Things aren’t permanent but memories of them can be

(Sammantha Swanson DeJesus photo) A view of the Notre Dame Church in Paris from above. A portion of the church was destroyed by fire this week.

Nothing is permanent, but that doesn’t mean it ever really goes away

Growing up, there were a number of things I never thought I would live my life without. Maybe it was the fact that I was young and unaware that most aspects of existence have a shelf life, but nevertheless, I fervently ignored the concept of impermanence.

When I was 7, my cat, Tigger, was hit by a car. I can remember the afternoon perfectly. I was sitting in our living room, sun shining through the windows, playing with my mom’s Madame Alexander dolls, and as I held one up to the other to hold a make-believe conversation, my mom came in from the kitchen, and said she needed to tell me something. She told me that sometimes things die before they’re supposed to, and sometimes bad things happen for no reason.

Tigger was in a box in the back of my dad’s pickup. He had found him on his way home. I can remember seeing him, and thinking he just looked like he was sleeping, and yet at the same time, he looked heavier than he usually did, like his skin and fur were suddenly too heavy for his bones and everything was just kind of in a heap. We buried him behind my playhouse, and it was my first real experience with death.

In that same year, my Grandma Swanson died. To this day, I can still see the church and people. I can see myself stretching up onto my tiptoes to put a stuffed cow next to her so she would never be without her favorite animal. I can see myself holding my dad’s hand as we walked out after the service, and looking up at his tall frame through the dust specks floating in the sunlight, and watching him cry for the first time.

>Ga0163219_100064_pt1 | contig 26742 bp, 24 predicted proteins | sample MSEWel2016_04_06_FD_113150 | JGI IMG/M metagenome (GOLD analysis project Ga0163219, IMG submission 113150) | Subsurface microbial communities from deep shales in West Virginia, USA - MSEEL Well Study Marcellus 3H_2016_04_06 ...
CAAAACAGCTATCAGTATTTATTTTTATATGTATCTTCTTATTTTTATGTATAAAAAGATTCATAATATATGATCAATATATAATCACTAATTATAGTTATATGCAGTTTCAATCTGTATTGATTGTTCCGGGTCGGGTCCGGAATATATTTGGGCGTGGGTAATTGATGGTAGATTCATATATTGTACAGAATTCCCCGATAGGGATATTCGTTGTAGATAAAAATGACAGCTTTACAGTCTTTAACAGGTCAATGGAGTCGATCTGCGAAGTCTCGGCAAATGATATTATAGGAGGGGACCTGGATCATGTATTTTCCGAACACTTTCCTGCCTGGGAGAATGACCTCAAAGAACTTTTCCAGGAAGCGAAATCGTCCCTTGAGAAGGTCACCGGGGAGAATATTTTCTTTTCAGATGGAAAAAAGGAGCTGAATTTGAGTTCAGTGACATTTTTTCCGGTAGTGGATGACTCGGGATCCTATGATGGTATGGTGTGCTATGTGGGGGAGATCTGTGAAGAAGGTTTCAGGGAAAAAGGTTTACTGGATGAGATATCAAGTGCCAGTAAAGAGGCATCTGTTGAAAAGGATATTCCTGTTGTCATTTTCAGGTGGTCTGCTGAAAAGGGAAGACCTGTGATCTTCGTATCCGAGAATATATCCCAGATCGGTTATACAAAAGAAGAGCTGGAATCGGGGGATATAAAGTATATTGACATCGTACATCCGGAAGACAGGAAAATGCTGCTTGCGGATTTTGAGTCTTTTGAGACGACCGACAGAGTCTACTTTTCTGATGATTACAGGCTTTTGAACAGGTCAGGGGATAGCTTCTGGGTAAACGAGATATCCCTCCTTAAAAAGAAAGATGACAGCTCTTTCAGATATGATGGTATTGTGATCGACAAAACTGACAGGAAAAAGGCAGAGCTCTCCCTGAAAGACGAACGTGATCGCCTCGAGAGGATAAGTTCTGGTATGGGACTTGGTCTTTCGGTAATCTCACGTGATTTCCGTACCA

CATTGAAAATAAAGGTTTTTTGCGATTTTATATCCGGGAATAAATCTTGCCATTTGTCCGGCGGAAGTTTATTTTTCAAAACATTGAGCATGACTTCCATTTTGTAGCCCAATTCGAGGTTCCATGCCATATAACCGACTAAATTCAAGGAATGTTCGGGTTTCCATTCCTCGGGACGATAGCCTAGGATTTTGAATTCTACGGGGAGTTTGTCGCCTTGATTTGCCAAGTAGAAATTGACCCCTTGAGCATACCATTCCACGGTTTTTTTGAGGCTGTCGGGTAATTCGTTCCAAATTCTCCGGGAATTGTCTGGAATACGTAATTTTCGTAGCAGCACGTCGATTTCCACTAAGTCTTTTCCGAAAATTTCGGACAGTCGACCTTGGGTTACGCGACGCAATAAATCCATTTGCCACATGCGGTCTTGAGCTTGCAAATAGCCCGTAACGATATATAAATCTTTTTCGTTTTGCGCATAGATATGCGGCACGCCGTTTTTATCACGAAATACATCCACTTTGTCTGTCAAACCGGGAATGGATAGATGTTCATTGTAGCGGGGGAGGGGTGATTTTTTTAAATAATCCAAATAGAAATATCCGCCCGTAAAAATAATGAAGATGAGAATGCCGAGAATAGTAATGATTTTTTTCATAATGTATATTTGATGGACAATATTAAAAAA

While I was impervious to the idea that certain things were not meant for forever, I wasn’t unaware of death. I had become very familiar with it in a short period of time, and in no way did I deny its existence, but in my adolescent state of not fully understanding it, I didn’t really think it applied to all things.

For some odd reason, I never thought I would outgrow certain clothes that were my favorite. I had a maroon Pocahontas shirt that I wore so much the characters on the front faded within weeks. I also had a nightgown that was Pocahontas, with fringe at the bottom that danced when I spun, and I had had it since I was 5 and even at 8 I refused to not wear it.

I believed my Samantha American Girl Doll to be indispensable, even when after years of play her cheeks had rubbed raw and her hair was so frayed it looked like I’d taken a curling iron to it and burned it. I never thought the look of my home would change — I believed that our dining room would forever stay pink and the black couch in the family room would never be replaced. I was under the impression that the rock garden in the center of our driveway would never be overgrown by earth and moss, and my wooden playset, complete with bright blue awnings and cloth swings, would never rot.